Monday, September 14, 2009

Short and sweet today.

Our answering recording goes something like this:

"Welcome to ___ Pharmacy. Please listen to the following Options.
To hear pharmacy hours, press 1.
To refill a prescription, press 2.
If you are calling from a doctor's office, press 3.
If you need to speak to a pharmacy employee, press 4.
To hear this menu again, press 7."

Every single caller to our phone line hears that part of the message, unless they already know their number or just start hitting keys like a toddler creating a tone poem. So why did I answer this following phone call *3* times today?

"My Pharmacy, my town. Technician Becky speaking. How can I help you?"
"What time does the pharmacy close today?"
"Nine o'clock."
"Oh. Do you have those hours listed anywhere? I shouldn't have to call to find this out."

Dear 3 Idiot Callers;
Debrox is available on the top shelf in the cough and cold aisle, above the eye drops. Use it, or stop wasting both my time and my oxygen.

Please, just pull your lip over your head and swallow,
Becky the (PMSing, Pissed off, Stressed out) Techie

Wednesday, September 9, 2009

Today a nurse blew my mind.

Normally in my experience, nurses get the same kind of flack (and consequently lose their patience at the same rate) as pharmacy employees. So today, when a patient of ours had a conniption fit because her refills from 5AM today went to the "tomorrow" queue through our voice mail (meaning they'd be ready for Thursday pick up), I wasn't surprised when she said she as a nurse. It's somewhat common for the people having conniption fits at our counter to be nurses, doctors, P.A.s, or otherwise familiar with the back of the desk in a medical situation. One of the rudest, most insulting and cruel patients I've ever waited on claimed to be a psych ward nurse... and of course, was *not* picking up mood stabilizers for herself, more's the pity.

Any way, as upset as she was, this lady got herself back together, and then, she blew my mind. In my attempt to calm her down and get her out from in front of the registers (because I had to run both, having no help out front for the last 90 minutes of my shift), I explained how the voicemail line rolls over at midnight and that we're short handed thanks to a 44 hr. cut by corporate last week (which delayed her "rush" from the usual 10 minutes to 25). She asked for the customer care number, which I gave her, and before the prescriptions were done, she'd called, gotten a human being (a feat in and of itself)...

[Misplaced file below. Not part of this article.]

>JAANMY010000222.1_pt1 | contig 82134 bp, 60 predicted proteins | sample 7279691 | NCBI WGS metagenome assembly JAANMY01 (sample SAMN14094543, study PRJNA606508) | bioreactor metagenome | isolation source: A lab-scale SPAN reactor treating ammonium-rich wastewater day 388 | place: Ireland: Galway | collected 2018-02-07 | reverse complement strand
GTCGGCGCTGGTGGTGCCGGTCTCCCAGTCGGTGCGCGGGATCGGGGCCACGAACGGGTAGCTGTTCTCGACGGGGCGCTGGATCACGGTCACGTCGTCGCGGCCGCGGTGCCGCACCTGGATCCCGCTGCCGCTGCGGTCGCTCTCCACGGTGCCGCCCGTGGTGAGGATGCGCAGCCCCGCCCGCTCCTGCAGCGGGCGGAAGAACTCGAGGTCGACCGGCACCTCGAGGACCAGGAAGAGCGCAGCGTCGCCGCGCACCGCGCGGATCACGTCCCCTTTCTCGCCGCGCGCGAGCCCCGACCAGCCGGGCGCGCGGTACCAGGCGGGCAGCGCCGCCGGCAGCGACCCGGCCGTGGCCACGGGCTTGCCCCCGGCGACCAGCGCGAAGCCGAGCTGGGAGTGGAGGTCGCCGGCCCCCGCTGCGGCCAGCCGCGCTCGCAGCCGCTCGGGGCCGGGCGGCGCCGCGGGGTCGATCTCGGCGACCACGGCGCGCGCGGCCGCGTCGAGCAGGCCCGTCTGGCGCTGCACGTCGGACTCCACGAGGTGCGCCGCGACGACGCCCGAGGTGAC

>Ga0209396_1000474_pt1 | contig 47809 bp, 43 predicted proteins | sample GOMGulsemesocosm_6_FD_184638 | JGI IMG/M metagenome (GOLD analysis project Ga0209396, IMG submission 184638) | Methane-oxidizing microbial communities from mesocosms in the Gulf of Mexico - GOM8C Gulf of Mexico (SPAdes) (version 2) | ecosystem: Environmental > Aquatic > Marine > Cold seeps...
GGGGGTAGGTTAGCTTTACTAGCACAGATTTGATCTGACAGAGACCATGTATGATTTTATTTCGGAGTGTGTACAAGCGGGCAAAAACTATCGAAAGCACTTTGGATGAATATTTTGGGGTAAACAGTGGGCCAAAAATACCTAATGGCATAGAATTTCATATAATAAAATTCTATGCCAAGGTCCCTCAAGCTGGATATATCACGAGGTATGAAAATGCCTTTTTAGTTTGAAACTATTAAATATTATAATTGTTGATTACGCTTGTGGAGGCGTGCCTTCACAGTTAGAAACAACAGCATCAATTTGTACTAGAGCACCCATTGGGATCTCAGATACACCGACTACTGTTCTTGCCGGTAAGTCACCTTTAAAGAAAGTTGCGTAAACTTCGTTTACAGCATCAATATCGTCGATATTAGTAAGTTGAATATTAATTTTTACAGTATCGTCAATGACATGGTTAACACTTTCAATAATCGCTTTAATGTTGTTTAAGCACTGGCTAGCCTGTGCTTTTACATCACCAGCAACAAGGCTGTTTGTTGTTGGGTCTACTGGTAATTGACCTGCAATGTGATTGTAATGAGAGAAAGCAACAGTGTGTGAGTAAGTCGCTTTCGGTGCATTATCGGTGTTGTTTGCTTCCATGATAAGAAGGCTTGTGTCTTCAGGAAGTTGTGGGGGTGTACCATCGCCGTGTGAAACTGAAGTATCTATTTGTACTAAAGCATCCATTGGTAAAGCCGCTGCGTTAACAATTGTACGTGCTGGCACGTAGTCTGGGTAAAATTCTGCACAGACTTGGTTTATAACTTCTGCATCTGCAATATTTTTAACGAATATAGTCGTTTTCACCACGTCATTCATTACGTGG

And took our side in her complaint. "It's not the employees' fault," she said. "Everyone here is always courteous and polite. They need more help. They can't even breathe back there."

I could have cried tears of joy and relief. And I couldn't thank her enough.

That is a patient that I'm sorry to lose, not because I have any kind of twisted sense of loyalty to the people treating me and my coworkers like Amish buggy horses (run them till they can't work any more, then shoot them and buy new ones), but because I would be glad to bend over backwards to see that she doesn't get the short end of the stick again thanks to our understaffing and late deliveries. She deserves pharmacist and tech loyalty, because she knows how to give it. But I won't have that chance again, regardless of how big the gift card is that corporate will send out, because she's been wronged (against our will) by her own oversight and corporate dictation.

Hard to run the kind of "drug store that cares" when we're treated like we work an assembly line.

Friday, September 4, 2009

A Funny one, sort of.

While ringing out a female patient somewhere between ages 18 and 30 the other day, I highlighted a note from the pharmacist on her bag encouraging her to use a "back up method" if she's taking HBC while on Augmentin.

"Don't even worry about it," she said, handing me her keys for the store loyalty card.

"It's just that the way this is absorbed can affect how your birth control works. We want to help you avoid a surprise pregnancy is all," I said, and gave her a total.

I completely missed the rainbow key chain she still had in her hand. I also completely missed that the girl standing beside her talking on the phone was leaning on her shoulder with a hand in her back pocket until they both sort of chuckled and rolled their eyes at each other.

It took me way to long to realize "don't even worry about it" may have meant that she didn't have a partner capable of impregnating her in the first place.

That's how out of it these past weeks have made me. I don't even know a lesbian couple when they snuggle in front of my counter.

Wednesday, August 26, 2009


"Girl! Get my medicine!"

"I need this. Get it."

*throw a prescription, insurance card, credit card, or check onto the counter*

*snatch things out of my hand*

After today, and the past two weeks of "shut up and fill" pharmacy hours, I'm finding myself wondering what in the godless motherfuck has happened to courtesy, manners, and the idea that *not* acting like an asshole in public is a good thing. Of the above degradations frequently heaped on retail workers, all 4 have happened to me today alone. I've lost count of how many times this week someone has displayed such stunning examples of tactless, overly-entitled bullshit to me or a coworker... and it's only Wednesday.